St. Joseph's Regional Medical Center Paterson, NJ, United States
Ariana R. Tagliaferri, MD, BS1, Heemani Ruparel, BS1, Gabriel Melki, MD, BS1, Walid Baddoura, MD2 1St. Joseph's Regional Medical Center, Paterson, NJ; 2St. Joseph's University Medical Center, Paterson, NJ
Introduction: We present a patient who presented with abdominal pain and fevers, and was found to have a pyogenic liver abscess biopsy proven to be secondary to Crohn's Disease (CD). This paper will discuss manifestations of CD, this unique presentation and propose a unique mechanism in which the patient may have developed this liver abscess despite having adequate control over his IBD.
Case Description/Methods: A 45 yo M with CD ileocolitis presented with abdominal pain, fevers and peri-anal fistula. He was compliant with Remicade and 6- MP. His exam was remarkable for fevers, hypotension, moderate tenderness in the RUQ. The ileostomy bag contained brown stool and there were multiple anal fistulas draining serofibrinous fluid. Labs were significant for leukocytosis, normocytic anemia, electrolyte abnormalities, and AKI. A UA was positive, with cultures growing E.Coli. Initial CT scan and MRCP demonstrated multiple liver lesions highly suspicious of liver abscess versus metastasis. He was admitted for sepsis, started on antibiotics however did not improve. He underwent a CT-guided aspiration. He was subsequently discharge, however, returned one week later with recurrent fevers and required repeat drainage. Pathology and histological findings from biopsy were consistent with CD. The patient improved and was discharged.
Discussion: The first description of a CD liver abscess was in 1946; since only 18 other cases have been reported. Studies assessing IBD patients with pyogenic abscess have demonstrated fever as the most common presenting complaint, but only 50% present with abdominal pain. Patients with CD pyogenic abscess present at a younger age and have multiple abscesses rather than solitary lesions. These patterns are consistent with our patient’s presentation. CD patients typically do not respond to medical management alone, which was also true for our patient who required repeat drainage. It is likely that given his presenting symptoms he may have had an underlying intraabdominal infection predisposing him to liver abscess formations. It is common for clinicians to mistake the diagnosis of febrile illness with or without abdominal pain as a simple reactivation of CD. It is possible that liver abscess may be underdiagnosed. Our case is also unique because he had no prior history of extra-intestinal manifestations apart from perianal disease, and his IBD was well controlled. Thus, it is imperative for clinicians to consider hepatic pyogenic abscess when CD patients present with non-specific complaints.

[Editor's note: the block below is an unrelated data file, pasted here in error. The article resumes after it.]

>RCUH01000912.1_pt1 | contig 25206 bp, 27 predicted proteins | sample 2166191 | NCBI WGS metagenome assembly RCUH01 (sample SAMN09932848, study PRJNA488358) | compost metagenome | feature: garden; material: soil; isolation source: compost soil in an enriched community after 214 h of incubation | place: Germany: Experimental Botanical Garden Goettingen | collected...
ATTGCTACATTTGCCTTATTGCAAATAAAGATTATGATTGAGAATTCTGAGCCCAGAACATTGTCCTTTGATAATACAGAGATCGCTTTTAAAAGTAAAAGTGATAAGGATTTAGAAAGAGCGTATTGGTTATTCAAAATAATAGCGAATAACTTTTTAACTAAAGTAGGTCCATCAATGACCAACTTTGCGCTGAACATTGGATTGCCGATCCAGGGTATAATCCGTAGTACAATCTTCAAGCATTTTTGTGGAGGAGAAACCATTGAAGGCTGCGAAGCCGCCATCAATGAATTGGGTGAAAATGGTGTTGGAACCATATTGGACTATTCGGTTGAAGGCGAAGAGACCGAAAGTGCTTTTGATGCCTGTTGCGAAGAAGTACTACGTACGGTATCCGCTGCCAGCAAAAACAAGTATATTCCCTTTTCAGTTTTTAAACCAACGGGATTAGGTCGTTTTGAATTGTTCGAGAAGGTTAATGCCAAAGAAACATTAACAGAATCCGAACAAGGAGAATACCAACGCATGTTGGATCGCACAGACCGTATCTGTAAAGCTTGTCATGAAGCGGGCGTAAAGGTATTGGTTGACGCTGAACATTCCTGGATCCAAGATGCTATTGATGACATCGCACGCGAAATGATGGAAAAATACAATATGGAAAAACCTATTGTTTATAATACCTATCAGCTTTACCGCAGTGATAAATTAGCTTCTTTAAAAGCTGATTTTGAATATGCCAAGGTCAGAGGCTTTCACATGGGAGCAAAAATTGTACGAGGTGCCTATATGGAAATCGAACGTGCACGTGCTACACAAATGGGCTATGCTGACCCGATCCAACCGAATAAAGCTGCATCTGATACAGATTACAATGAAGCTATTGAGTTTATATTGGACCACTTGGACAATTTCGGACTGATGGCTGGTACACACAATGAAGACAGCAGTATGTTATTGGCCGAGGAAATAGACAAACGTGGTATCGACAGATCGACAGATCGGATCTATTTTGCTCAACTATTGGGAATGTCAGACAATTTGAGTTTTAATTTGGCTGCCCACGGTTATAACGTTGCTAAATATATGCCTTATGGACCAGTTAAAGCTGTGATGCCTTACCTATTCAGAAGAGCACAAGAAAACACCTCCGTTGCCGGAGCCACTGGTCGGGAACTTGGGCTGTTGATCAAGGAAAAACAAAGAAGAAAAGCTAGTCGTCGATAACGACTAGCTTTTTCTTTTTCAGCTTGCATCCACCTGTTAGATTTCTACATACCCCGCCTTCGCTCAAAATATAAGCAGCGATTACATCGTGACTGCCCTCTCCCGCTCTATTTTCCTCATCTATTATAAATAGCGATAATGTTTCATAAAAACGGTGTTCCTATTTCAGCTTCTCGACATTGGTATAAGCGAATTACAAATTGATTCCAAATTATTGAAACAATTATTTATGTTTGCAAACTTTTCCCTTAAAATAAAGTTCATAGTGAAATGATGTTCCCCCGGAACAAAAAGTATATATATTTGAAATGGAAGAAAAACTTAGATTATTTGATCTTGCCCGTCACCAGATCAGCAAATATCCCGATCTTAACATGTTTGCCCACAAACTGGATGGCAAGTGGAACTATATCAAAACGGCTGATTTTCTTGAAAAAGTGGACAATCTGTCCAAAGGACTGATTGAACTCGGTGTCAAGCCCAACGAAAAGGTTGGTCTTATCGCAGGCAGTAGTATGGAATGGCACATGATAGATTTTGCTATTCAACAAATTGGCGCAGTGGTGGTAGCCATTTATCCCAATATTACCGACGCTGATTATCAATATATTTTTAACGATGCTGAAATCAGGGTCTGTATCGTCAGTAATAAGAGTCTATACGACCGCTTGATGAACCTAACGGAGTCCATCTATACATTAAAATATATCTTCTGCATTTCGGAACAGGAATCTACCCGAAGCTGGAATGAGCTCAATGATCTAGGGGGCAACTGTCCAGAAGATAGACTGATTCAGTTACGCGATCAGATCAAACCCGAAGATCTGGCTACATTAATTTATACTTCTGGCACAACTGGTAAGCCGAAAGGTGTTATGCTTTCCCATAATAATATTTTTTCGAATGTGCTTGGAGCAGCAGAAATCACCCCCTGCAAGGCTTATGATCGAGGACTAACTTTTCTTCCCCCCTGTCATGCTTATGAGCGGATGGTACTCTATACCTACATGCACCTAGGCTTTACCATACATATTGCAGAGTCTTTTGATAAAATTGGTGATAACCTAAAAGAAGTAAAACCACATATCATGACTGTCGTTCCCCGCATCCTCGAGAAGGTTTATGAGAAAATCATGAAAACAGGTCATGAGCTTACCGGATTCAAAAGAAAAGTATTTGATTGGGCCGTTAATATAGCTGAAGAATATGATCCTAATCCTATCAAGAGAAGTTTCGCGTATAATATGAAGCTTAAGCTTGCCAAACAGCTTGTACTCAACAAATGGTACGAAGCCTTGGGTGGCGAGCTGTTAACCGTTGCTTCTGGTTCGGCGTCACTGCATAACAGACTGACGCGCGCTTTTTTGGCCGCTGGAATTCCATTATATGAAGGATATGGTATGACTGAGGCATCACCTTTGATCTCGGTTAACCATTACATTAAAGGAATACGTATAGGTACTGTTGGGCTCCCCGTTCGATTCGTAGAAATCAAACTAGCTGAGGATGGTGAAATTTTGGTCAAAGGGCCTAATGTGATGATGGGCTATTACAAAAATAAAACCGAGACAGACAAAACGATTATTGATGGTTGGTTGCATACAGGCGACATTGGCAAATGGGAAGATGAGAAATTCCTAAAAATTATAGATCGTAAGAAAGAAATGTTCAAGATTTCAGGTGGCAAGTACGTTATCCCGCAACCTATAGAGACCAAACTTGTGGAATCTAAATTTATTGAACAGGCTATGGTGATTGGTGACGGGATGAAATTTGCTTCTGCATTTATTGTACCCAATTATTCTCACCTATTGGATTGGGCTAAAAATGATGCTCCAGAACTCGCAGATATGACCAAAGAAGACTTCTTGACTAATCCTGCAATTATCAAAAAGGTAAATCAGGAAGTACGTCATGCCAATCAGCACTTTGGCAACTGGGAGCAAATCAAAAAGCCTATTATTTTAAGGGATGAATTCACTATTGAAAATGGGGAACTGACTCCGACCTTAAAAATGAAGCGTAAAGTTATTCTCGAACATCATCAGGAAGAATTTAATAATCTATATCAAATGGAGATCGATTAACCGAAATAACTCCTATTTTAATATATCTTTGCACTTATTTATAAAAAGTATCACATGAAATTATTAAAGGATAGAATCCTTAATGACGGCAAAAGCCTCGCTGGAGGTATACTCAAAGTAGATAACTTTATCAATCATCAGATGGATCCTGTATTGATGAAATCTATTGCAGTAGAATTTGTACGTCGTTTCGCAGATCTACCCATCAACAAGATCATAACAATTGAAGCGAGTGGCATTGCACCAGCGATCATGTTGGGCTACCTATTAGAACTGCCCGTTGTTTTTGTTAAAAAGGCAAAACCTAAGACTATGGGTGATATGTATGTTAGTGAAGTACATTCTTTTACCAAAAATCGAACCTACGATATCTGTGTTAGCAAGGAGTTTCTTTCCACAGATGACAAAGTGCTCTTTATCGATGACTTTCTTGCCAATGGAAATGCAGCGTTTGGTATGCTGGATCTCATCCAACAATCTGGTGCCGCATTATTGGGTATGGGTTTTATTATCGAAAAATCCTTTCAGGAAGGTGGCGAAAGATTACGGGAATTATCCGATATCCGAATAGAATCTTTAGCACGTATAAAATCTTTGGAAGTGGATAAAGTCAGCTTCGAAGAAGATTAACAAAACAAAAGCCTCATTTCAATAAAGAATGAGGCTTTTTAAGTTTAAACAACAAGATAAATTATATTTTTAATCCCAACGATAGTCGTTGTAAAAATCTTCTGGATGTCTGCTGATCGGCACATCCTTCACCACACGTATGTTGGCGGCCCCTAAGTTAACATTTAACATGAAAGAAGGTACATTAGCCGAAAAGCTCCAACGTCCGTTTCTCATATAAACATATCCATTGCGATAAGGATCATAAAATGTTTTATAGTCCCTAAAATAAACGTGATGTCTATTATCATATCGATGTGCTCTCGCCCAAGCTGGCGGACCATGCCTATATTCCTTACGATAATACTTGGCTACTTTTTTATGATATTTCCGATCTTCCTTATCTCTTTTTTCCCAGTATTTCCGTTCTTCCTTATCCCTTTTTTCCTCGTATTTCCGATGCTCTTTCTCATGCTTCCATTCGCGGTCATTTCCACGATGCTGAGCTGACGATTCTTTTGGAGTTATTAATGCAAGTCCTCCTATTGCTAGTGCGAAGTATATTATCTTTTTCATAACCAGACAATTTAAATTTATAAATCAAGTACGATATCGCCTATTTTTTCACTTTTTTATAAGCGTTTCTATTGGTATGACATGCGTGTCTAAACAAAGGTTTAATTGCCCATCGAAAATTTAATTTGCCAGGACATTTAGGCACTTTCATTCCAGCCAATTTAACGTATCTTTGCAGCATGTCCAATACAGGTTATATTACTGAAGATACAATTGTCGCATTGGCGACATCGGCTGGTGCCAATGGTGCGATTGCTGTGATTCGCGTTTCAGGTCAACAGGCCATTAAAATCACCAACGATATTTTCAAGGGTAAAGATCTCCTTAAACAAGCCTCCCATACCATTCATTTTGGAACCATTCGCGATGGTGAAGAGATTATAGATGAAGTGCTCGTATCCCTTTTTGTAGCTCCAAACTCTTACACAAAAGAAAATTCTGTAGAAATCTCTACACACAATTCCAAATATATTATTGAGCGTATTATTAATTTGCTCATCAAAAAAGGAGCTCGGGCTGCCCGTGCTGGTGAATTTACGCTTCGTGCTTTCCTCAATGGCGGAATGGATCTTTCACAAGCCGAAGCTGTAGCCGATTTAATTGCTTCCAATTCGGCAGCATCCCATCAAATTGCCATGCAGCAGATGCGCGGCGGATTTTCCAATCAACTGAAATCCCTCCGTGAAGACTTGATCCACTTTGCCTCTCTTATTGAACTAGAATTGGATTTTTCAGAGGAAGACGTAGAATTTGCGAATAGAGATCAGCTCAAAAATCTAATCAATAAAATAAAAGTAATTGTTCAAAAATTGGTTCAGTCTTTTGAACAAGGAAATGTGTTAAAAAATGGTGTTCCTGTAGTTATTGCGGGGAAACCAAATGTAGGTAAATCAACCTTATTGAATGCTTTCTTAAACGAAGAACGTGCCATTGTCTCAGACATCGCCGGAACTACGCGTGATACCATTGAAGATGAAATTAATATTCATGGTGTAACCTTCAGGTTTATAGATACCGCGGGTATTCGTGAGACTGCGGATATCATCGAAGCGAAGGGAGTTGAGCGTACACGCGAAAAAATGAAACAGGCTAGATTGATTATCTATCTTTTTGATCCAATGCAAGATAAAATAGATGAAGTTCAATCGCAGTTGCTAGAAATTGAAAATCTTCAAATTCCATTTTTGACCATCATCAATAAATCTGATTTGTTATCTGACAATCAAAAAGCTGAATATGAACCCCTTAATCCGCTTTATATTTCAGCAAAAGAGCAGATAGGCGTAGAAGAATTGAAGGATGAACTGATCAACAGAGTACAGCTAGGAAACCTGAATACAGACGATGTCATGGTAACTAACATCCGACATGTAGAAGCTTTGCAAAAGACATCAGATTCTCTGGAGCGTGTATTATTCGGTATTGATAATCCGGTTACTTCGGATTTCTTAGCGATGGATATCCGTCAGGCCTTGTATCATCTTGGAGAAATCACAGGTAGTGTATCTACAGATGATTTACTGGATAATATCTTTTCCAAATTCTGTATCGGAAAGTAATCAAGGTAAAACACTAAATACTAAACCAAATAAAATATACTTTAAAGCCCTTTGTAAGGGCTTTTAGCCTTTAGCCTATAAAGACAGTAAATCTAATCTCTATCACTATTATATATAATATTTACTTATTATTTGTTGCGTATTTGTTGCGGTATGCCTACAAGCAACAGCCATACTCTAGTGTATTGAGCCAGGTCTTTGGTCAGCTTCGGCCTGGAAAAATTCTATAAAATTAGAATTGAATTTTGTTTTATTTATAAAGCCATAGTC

Figure: Figure 1: Computerized Tomography of the Abdomen and Pelvis with Intravenous Contrast. There are 2 ill-defined hypodense lesions in the right lobe of the liver measuring 6.3 x 4.4 and 5.2 by 4.7 cm and left lobe 5 x 3 cm. These are grossly stable in comparison to the earlier exam. The lesions are predominantly hypodense compared to the liver parenchyma on arterial phase and venous phase with nonenhancing central hypodensities. This may represent scar or necrosis. The lesions are predominantly isodense on delayed phase imaging. There are few nonenhancing subcentimeter hypodense lesions in the liver that are too small to characterize and may represent cysts.There is mild mesenteric congestion. Normal size mesenteric lymph nodes are evident.
Disclosures: Ariana Tagliaferri indicated no relevant financial relationships. Heemani Ruparel indicated no relevant financial relationships. Gabriel Melki indicated no relevant financial relationships. Walid Baddoura indicated no relevant financial relationships.
Ariana R. Tagliaferri, MD, BS1, Heemani Ruparel, BS1, Gabriel Melki, MD, BS1, Walid Baddoura, MD2. P2710 - A Rare Case Report of a Liver Abscess Secondary to Crohn’s Disease, ACG 2021 Annual Scientific Meeting Abstracts. Las Vegas, Nevada: American College of Gastroenterology.